Tuesday, August 27, 2013

Enthymemes Connect Reasons to Conclusions, and Build Bigger, Better Papers

Enthymemes? What the what?

The American English Dictionary defines an enthymeme as

"an argument in which one premise is not explicitly stated."

In other words: Because A = B, and B = C, then it follows that A also = C.

Even Wikipedia knows all about enthymemes and offers an example:
“Socrates is mortal because he's human.”
The complete formal syllogism (or enthymeme) in the classic is as follows:
    A. All humans are mortal. (major premise = assumed);
    B. Socrates is human. (minor premise = stated);
    C. Therefore, Socrates is mortal. (conclusion = stated)
The word enthymeme was used by the Greek philosopher Aristotle when, in his treatise on rhetoric, he needed to describe how reasoning works informally in our everyday arguments where we do not necessarily use the mathematically rigid forms of logic.

In Greek, the term combines en = into, and thymos = soul, to suggest the way that reasoned language is able to produce belief. Aristotle called the enthymeme the “body (or substance) of proof.”

The relationship created between a reason and a conclusion is not self-contained. It makes implicit reference to other ideas that help to bind the reason to the conclusion, making it seem to follow.

Here is an example of enthymemes used in an actual argument, in a brief passage from Martin Luther King, Jr.’s Letter from Birmingham Jail:
“A law is unjust if it is inflicted on a minority that, as a result of being denied the right to vote, had no part in enacting or devising the law. Who can say that the legislature of Alabama, which set up the state’s segregation laws, was democratically elected? Throughout Alabama all sorts of devious methods are used to prevent Negroes from becoming registered voters, and there are some counties in which, even though Negroes constitute a majority of the population, not a single Negro is registered. Can any law enacted under such circumstances be considered democratically structured?”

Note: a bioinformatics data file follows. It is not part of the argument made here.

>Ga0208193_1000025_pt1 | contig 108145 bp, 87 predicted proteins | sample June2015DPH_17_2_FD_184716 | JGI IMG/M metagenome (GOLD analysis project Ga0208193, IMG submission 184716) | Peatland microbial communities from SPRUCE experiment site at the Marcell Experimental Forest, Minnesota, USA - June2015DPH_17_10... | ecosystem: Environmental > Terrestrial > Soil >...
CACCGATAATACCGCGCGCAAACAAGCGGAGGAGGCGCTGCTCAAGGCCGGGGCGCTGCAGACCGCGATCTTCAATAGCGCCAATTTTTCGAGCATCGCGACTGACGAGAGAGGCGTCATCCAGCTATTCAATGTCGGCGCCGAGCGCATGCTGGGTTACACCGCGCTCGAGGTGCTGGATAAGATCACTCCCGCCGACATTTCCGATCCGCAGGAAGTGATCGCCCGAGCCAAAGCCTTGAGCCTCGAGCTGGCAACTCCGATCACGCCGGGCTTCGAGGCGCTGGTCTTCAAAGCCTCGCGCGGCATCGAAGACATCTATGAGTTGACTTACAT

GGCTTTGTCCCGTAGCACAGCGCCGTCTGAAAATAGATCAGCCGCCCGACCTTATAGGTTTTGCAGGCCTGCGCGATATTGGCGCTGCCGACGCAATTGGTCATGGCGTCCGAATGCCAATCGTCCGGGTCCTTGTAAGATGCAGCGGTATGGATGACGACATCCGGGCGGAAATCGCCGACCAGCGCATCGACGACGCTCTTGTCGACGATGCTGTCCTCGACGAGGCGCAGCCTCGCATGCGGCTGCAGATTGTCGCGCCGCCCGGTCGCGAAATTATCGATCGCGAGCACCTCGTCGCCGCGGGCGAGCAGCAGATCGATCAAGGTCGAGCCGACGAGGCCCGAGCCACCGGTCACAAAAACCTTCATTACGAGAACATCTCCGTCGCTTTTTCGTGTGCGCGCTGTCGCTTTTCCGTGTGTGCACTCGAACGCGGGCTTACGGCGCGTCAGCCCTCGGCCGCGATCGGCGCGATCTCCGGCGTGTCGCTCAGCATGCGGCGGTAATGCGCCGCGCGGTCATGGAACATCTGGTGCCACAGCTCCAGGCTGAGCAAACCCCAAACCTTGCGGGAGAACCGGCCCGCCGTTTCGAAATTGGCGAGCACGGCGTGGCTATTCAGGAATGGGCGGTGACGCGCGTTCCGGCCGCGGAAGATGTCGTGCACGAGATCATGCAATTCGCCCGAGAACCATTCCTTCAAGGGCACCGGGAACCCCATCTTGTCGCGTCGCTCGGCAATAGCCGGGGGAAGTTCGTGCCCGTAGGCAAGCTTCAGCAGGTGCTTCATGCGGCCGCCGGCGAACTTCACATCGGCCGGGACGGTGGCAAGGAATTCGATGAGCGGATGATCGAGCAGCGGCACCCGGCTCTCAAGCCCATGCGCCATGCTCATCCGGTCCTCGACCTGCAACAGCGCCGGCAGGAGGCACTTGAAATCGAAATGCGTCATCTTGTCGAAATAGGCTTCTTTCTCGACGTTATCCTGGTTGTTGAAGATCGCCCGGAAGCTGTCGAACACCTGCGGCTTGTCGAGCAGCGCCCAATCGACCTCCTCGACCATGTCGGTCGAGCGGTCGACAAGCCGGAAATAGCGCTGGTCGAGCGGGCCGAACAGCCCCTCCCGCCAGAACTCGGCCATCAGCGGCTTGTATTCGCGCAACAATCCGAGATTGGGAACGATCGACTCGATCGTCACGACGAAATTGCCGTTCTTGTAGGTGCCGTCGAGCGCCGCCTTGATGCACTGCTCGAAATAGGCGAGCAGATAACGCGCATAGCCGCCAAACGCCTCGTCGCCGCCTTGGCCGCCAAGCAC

Conclusion: Alabama’s segregation laws are unjust.
Reason: Those laws were inflicted on a minority that had no role in enacting them.
Assumption: Any law that is inflicted on a minority that had no role in enacting it is an unjust law.
The reason here is itself the conclusion of another enthymeme:
Conclusion: African Americans had no role in enacting Alabama’s segregation laws.
Reason: African Americans were prevented from voting for the state legislature.
Assumption: Anyone prevented from voting for the legislature has no role in enacting laws passed by that legislature.

In other words: because A = B, and B = C, therefore A = C.
Your thesis statement (disguised as an enthymeme) begins to operate like so:

Because 'A' is true, therefore 'B' and 'C' are also true.

Question: “How do enthymemes help me build bigger, better papers?”

Answer: Enthymemes help to build a bigger, beefier thesis statement that also helps you structure your paper. (For you vegans out there, this is only a metaphor.)
The paper can now be written with the enthymeme in the place of a thesis statement. The next few paragraphs will flow more easily with that bigger, better, more forceful powerhouse (i.e., the enthymeme) on your side.

Remember: Because A = B, and B = C, therefore A = C.

*To pronounce the word, "enthymeme," go here: http://youtu.be/C0tMcoMleZg

1 comment:

  1. Tana...uhm...wow! Ok, I will be working on getting rid of the fallacies and working (or should I say) twerking in the enthymemes. ;-)